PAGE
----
Final thoughts on FL/MI

I managed to watch, pretty much uninterrupted, the presentations made by the FL and MI challengers and the campaigns Saturday to the Rules and Bylaws Committee of the DNC. Although I started out in CNN, I quickly changed over to CSPAN, mainly to avoid the talking heads. After doing so, I headed out to a fundraising event for Senator Louise Lucas and Delegate Ken Melvin, returning just in time to hear the motions and the votes on the outcome.

I have always believed that the RBC overstepped its authority by stripping the two states of all of its delegates. I left thinking that Florida had made a case not just for half votes, but full votes, while Michigan really hadn’t made much of a case at all for any. I have never seen the circumstances of these two early “primaries” as being equal and the presentations did nothing to change my opinion. In fact, MI’s presentation, especially when questioned about why they held their “primary” early, did nothing but reinforce my understanding that they really had no one but themselves to blame for the outcome.

I was quite surprised, then, that the two situations were treated roughly the same. Each state received half votes for all of their delegates, including the so-called super delegates. While I understand the reasoning, I don’t have to agree with it.

All of those who say that the Democratic Party should not be one of backroom deals should be upset with what the RBC did yesterday. I can only come up with one word: travesty. There is no one who can look at the circumstances of FL and MI objectively and say that those two deserved to be treated the same. FL had legitimate reasons for holding their “event” (as one RBC member referred to it) early: the Republican-controlled legislature said so. MI’s excuse? That they wanted their state to have a say in the early nomination process and the hell with the rules.

FL went to great lengths to include as many voters as possible, despite the fact that none of the candidates campaigned there. MI? Not so much. In fact, I about lost it when MI said that they had 30,000 write-in votes that they didn’t bother to count. You are coming to the RBC to ask to be seated and you don’t bother counting all the votes? Ridiculous.

Because they didn’t do much to turn out the vote and then didn’t count all the ones that were cast, the MIDP had to come up with a plan to allocate the delegates should they be seated. One thing they relied on: exit polls. Um, earth to MIDP: why are you relying on exit poll data when you had the actual votes in hand?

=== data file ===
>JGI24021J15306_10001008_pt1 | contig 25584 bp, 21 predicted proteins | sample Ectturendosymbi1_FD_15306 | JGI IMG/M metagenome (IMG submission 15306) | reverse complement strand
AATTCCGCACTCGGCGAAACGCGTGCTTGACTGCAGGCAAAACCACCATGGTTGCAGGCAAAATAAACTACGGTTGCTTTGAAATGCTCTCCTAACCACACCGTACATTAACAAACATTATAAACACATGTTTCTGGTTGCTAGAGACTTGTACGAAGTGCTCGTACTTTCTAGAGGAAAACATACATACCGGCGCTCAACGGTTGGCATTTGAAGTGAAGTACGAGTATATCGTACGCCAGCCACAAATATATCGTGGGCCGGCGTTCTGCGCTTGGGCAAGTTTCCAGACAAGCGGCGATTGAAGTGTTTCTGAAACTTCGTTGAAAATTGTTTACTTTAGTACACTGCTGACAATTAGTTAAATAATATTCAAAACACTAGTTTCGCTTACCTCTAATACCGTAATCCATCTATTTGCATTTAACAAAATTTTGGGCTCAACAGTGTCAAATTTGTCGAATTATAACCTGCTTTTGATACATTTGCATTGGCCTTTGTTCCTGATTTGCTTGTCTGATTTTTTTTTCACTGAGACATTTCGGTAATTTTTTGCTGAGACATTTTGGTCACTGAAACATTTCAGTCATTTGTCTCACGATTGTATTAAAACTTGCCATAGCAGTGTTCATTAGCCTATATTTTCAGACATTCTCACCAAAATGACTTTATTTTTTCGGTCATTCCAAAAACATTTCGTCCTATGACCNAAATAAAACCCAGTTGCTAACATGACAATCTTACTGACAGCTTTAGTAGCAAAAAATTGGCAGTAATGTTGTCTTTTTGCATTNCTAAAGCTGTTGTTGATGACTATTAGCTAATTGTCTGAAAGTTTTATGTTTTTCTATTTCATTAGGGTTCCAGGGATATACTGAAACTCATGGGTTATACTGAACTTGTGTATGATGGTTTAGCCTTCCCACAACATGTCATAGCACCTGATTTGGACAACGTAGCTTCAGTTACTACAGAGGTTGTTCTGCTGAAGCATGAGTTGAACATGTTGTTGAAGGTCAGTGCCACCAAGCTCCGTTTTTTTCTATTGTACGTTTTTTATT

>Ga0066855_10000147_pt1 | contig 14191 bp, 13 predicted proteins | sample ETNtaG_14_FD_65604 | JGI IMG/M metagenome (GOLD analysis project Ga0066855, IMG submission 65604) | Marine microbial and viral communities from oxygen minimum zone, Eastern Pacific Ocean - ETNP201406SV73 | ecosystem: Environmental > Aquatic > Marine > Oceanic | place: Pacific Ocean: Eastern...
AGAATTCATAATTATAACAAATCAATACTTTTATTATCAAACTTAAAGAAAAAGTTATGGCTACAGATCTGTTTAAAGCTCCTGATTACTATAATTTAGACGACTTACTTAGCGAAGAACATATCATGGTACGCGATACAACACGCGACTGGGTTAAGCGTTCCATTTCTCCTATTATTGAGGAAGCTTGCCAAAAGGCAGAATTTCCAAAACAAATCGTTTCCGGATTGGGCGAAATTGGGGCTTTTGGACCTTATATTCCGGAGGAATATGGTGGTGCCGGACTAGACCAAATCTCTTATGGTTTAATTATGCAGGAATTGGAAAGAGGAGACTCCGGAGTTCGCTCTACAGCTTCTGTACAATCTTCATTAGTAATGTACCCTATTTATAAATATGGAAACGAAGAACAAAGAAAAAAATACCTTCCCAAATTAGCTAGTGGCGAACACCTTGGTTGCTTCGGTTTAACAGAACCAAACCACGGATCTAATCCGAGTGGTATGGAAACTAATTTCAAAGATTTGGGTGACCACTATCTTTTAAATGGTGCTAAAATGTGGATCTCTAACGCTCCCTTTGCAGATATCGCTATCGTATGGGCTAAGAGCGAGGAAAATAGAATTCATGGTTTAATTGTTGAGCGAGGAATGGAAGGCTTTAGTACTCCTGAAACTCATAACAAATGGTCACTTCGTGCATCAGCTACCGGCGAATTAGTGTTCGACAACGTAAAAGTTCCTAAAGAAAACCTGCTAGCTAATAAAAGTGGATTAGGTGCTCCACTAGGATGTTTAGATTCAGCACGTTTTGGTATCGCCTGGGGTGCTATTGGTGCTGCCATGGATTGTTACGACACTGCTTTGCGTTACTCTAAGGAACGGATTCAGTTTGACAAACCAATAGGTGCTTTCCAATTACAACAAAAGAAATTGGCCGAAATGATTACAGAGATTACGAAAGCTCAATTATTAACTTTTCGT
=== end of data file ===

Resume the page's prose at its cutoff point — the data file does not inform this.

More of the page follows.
The fact that both MI and FL were awarded half votes was bad enough. But to add insult to injury, they allocated the uncommitted votes to Obama. I’m actually more angered by that than the fact that they took a few votes from Clinton. The testimony offered yesterday indicated that Obama, Edwards and Richardson put out a combined handbill urging voters to vote uncommitted. So how many of those were Edwards voters? How many were Richardson’s? I don’t know and neither do the folks who came up with that idiotic allocation scheme. The rules allow the delegates to be uncommitted, so what the RBC did was to tell them that, no, you can’t be uncommitted and in fact, you voted for Obama. I say that’s bull!

Saturday’s machinations reminded me why so many folks get disgusted with politics. The old sausage analogy comes to mind. It wasn’t pretty. Political Blogger Alliance

17 thoughts on “Final thoughts on FL/MI

  1. One other point – for those who think that Hillary somehow “just decided” that FL & MI should be seated, let me point you to this dated January 25:

    “I hear all the time from people in Florida and Michigan that they want their voices heard in selecting the Democratic nominee.

    “I believe our nominee will need the enthusiastic support of Democrats in these states to win the general election, and so I will ask my Democratic convention delegates to support seating the delegations from Florida and Michigan. I know not all of my delegates will do so and I fully respect that decision. But I hope to be President of all 50 states and U.S. territories, and that we have all 50 states represented and counted at the Democratic convention.

    “I hope my fellow potential nominees will join me in this.

    And proof that it didn’t just suddenly show up on the website is here.

  2. Interesting post. I don’t know the facts well enough to comment on whether MI should be penalized more than FL, although I think if that was the result, it would have defeated the purpose of the entire exercise anyway, which was:

    1. Placate the powers that be in FL and MI to secure their enthusiastic cooperation in the general election; and

    2. Have no effect upon the result of the nomination battle between Clinton and Obama.

    Anyway, this is how I saw the goals of the committee, by which I mean the committee as a whole — many individual committee members sincerely care about voters and principles, and I don’t mean to impugn any individual’s integrity in this mess. I believe they did what they sincerely thought was best for the party. But is it any wonder that the interests and expressed preferences of the actual voters got lost in all of this?

    You are absolutely right about the awarding of delegates in MI to Obama. I understand the practical reason why they did it, but I am still scratching my head trying to understand the underlying logic.

    Lawyers have a saying when they make an equitable argument to a Judge, and seek to provide a legal reason, even a weak one, that the Court can use to legally justify the ruling. They call it “A peg to hang his (or her) hat on.”

    Hats are covering the floor at the DNC these days.

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